I'm normally politically correct but...
But today I am tired, I am worried, and I am saddened. With the announcement that construction is still considered an essential service, comments have been popping up on media sites from workers and their families. Like this one from Jessica who posted to Ontario Construction News:
"...my husband is supposed to continue to go to his job site each and every day with the risk of coming home and infecting myself and our three kids. The rest of us are self isolating at home but all this is pointless if he has to keep going to work and possibly expose our whole family to this virus. I understand the essential business’s still need to operate but why risk the lives of so many others. What is more important during this terrifying time? The safety of our children or the jobsite that daddy has to go to every single day. He does not have access to a sanitary washroom or even a place to wash his hands. Someone please explain to me why his life and our lives aren’t as important as everyone else who able to protect their families 100 per cent by staying at home."
Many workers are scared. Their families are scared. And rightly so. This is an uncertain new world that we are living in right now. I know I have had moments this past week where I have completely identified with Jessica's comments too.
I am heartened to read reports of many companies and unions acting quickly to step up to add additional safety measures. Their stories should serve as inspiration for best practices to all companies. More porta-potties, more hand washing stations, increased social distancing, staggering breaks and extending project deadlines are just some controls these larger companies are putting in place. It's not easy or inexpensive to quickly change direction, but many companies are doing just that, using super human efforts to change processes and introduce controls that didn't exist a mere two weeks ago. We started posting these resources on our website which you can read here. But there is one type of specific situation that weighs me down the most.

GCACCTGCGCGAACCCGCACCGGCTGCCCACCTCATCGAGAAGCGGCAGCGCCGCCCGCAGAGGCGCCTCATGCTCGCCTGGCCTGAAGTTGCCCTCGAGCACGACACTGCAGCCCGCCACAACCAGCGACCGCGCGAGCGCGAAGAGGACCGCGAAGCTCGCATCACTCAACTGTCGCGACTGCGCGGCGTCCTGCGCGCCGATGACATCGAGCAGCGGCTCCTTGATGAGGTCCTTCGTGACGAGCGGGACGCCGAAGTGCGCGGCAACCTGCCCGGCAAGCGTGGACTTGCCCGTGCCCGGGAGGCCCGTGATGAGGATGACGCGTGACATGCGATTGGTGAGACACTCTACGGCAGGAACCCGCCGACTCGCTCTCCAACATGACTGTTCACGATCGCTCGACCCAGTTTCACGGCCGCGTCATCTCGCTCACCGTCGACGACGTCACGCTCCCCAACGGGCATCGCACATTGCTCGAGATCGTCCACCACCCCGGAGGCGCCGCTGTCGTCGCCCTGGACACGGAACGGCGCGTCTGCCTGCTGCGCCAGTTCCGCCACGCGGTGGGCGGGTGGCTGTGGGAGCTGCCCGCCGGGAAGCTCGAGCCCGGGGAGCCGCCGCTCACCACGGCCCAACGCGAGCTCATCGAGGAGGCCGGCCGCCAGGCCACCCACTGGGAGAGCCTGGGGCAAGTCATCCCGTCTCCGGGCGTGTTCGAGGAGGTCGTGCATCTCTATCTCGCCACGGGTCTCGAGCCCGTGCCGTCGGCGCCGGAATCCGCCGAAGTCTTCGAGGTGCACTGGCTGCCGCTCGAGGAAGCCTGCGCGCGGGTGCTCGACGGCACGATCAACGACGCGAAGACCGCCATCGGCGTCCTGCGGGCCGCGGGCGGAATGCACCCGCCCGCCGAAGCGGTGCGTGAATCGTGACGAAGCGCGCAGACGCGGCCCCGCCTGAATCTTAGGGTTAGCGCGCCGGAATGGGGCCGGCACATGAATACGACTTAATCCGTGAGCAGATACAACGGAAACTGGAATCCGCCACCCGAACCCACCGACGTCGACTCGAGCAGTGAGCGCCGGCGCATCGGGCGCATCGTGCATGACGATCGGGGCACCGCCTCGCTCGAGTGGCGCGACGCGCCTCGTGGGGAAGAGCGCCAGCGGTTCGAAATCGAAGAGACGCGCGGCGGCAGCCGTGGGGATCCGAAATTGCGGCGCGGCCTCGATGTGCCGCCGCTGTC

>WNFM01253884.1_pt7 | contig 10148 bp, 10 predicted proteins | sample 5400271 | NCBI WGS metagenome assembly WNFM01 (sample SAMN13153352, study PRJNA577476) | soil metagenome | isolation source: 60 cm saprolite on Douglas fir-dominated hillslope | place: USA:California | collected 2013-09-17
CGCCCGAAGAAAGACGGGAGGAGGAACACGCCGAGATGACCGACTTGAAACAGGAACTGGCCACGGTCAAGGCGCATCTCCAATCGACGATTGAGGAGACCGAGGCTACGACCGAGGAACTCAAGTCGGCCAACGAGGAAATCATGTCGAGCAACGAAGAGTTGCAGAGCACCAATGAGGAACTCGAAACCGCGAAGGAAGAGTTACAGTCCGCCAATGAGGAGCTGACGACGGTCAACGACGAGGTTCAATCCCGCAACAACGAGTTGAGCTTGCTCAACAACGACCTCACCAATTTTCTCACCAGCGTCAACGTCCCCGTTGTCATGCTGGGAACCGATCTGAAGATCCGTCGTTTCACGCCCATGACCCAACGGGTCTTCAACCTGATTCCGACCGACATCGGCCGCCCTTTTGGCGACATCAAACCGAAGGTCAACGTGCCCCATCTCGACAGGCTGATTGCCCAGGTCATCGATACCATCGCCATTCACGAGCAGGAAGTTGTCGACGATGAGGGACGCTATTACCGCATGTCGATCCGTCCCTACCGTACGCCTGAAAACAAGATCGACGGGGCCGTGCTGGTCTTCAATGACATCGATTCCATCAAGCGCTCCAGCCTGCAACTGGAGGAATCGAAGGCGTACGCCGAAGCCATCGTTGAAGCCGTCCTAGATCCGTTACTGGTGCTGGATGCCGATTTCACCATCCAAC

It is the small company.
Not all...just one breed in particular.
The one who already doesn't care much about health and safety. I've heard you in our classrooms, grumbling about conspiracy theories and money grabs. The one who feels you don't need training because you've never had an accident before - "we've always done it this way" is your go-to answer for everything. You don't need to change and you certainly don't bother to take care of your workers despite the regulations and threat of fines.
And now that we are in the midst of the COVID-19 crisis, I am worried that you, the health and safety nay-sayer, will do little to nothing to protect your workers from this. And in failing them, you will be failing the rest of us by allowing situations where the virus can spread. You are a risk to everyone.
In a 2018 Report released by the (then) Ministry of Labour that studied over 92 fatal falls, a very clear picture emerged from the data. Workers most likely to experience a fatal fall were definfed by the following criteria:
If you work for a company that fits the above description, I would urge you to exercise your rights. If your company has historically not done much to protect you from other workplace injuries, what makes you think they will start now?
If your job site is unsafe, if you feel exposed to the COVID-19 virus then don't go, or quit, or try to be the change. But in the end, if your employer is not going to stand up for your safety, then go find an employer who will. No paycheque can replace you, or the deep value you have to your children, spouse, partner, parents and friends who love you.
To all the companies out there who are struggling to navigate through all the recent changes, I urge you to make one decision first. Be the hero.
Do the right thing for your workers. They are looking to you for answers and guidance. You need to start with this one simple decision which will lead you in right the direction find the best answers. There are many of us out there willing to give you a lending hand, answer your questions and help you create new policies and source solutions. You are not alone in this. We all need to work together to flatten the curve.